The Renaissance

This sample lesson will (hopefully) provide you with several ideas on how to use the the textbook and supplemental materials to teach and practice DBQ skills with a student-centered approach.

Part I:  What can you learn from art? After students have read 17.1 Italy: Birthplace of the Renaissance
  • Project The Madonna of Chancellor Rolin onto the white board and/or have studentslook at their textbook page 470.
  • Go through the scenario presented on the page, answer the questions posed.
  • Split students into 3-6 groups (you can have 2 groups student each painting).  Give students the transparencies and information about The Last Supper, Mona Lisa, and Wedding Portrait.
  • Students will act as museum employees making a presentation to the museum director about a painting they want to purchase for the museum. The main question to address in a brief presentation:  What does this painting teach us about the Renaissance?
  • Note: more art dbqs on pages 478-479, 481.
Part II:  The ideal man and woman
  • Have students brainstorm on a piece of paper what they think make up the ideal man or woman. Be prepared for this to be very silly.  Students work in pairs or trios and share out with the class.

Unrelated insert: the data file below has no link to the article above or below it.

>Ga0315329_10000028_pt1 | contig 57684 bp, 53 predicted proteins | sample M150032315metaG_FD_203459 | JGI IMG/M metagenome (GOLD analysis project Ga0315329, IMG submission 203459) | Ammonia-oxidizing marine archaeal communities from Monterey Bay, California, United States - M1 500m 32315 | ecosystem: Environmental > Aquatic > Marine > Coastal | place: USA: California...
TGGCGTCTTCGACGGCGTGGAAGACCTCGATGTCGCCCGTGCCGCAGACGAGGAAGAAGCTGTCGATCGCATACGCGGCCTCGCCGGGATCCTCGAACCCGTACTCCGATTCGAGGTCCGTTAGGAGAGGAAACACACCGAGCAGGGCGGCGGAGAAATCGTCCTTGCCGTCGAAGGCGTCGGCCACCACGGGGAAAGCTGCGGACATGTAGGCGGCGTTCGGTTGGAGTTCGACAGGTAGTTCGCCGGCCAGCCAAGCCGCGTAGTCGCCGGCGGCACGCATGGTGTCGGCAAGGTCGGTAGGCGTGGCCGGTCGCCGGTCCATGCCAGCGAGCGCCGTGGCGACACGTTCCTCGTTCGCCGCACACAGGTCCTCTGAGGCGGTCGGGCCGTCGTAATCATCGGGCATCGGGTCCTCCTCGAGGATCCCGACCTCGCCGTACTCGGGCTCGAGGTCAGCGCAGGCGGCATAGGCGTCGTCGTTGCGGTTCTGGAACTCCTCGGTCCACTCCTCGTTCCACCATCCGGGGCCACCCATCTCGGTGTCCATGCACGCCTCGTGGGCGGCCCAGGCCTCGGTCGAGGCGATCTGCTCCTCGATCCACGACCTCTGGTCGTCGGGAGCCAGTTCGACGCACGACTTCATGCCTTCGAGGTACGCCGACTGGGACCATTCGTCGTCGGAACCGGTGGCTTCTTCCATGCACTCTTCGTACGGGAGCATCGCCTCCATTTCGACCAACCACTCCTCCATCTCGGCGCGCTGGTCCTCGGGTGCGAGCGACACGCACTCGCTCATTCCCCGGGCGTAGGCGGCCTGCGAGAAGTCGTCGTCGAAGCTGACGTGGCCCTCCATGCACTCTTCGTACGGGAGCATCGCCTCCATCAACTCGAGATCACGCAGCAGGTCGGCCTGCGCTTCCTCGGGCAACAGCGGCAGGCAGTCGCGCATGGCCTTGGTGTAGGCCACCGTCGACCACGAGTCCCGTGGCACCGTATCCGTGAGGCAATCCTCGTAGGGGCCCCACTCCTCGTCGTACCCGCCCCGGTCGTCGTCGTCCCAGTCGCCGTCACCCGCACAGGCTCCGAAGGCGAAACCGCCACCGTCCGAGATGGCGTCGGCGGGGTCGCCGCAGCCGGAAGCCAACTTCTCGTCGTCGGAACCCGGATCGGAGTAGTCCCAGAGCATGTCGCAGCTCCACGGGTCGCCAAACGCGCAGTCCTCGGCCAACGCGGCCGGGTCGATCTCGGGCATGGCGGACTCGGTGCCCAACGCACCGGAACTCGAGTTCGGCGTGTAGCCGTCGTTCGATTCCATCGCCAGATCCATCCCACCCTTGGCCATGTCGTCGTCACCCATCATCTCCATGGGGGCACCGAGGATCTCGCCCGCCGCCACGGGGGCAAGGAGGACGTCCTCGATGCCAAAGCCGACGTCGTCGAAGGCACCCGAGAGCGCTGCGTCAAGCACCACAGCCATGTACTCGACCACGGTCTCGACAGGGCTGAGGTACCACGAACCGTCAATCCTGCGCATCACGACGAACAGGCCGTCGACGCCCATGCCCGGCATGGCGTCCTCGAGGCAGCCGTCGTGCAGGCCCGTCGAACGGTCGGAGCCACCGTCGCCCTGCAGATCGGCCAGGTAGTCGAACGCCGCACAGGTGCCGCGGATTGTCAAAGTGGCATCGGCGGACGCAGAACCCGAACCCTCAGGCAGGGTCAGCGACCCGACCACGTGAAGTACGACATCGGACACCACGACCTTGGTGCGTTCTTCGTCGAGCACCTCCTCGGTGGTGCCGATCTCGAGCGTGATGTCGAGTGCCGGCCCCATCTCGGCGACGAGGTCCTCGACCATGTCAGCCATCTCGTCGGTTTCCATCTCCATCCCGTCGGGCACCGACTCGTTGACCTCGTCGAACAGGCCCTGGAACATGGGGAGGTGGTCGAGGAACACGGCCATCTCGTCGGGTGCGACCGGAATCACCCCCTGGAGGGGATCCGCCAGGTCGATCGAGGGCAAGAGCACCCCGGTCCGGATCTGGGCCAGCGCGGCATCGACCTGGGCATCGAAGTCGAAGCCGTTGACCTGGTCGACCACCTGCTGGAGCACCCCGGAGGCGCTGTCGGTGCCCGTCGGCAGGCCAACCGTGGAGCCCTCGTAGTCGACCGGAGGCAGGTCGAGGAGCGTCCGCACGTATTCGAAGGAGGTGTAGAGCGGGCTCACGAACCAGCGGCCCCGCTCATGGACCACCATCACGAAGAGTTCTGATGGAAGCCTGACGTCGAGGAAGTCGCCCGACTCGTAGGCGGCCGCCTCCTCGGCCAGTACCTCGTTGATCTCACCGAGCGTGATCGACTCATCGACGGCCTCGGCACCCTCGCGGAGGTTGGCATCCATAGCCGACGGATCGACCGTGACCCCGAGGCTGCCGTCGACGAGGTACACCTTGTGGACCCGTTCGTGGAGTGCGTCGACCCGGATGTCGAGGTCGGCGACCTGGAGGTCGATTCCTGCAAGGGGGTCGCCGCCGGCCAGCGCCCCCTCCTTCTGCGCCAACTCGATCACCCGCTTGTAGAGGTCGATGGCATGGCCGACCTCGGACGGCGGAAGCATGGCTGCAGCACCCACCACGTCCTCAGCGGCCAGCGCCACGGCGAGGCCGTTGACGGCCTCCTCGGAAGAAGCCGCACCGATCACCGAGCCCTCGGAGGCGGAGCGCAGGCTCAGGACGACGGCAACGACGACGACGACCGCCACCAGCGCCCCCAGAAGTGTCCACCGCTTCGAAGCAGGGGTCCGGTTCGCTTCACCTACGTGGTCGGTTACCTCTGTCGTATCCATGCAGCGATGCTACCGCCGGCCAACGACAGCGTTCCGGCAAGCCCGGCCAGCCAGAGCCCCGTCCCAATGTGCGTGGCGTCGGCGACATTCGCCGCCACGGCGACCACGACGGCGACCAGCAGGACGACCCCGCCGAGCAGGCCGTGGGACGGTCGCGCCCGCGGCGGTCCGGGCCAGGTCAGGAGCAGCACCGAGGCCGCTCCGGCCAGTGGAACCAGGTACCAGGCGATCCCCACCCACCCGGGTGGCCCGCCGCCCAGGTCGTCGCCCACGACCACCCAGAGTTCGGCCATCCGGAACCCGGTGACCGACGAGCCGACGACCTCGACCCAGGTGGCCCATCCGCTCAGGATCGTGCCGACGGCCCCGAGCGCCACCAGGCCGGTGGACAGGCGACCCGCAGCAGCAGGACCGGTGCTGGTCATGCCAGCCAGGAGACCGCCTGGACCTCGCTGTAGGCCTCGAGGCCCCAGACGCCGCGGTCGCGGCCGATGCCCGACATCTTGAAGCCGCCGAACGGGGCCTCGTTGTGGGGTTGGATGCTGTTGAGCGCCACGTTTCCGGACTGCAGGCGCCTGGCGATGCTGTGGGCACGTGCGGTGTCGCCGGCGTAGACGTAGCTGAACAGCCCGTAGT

• In the time of the Renaissance, what made the ideal man or woman?  Who read the "Analyzing Primary Sources" on page 473 when you read section 17.1 two nights ago? Expect little response.
  • Read primary sources and discuss dbqs as a class or pair-share.
  • Note: More short dbqs on pages 476, 477, 482, 483, 486-487.
Part III:  Delving deeper with longer documents
  • Read a longer section from The Courtier from In-Depth Resources Unit 4, page 31.  Read out loud and discuss or pair-share questions.
  • Homework or additional assignment
  • Read segment of The Prince from In-Depth Resources Unit 4, page 32.  Assign students one of the activity options at the bottom of the page.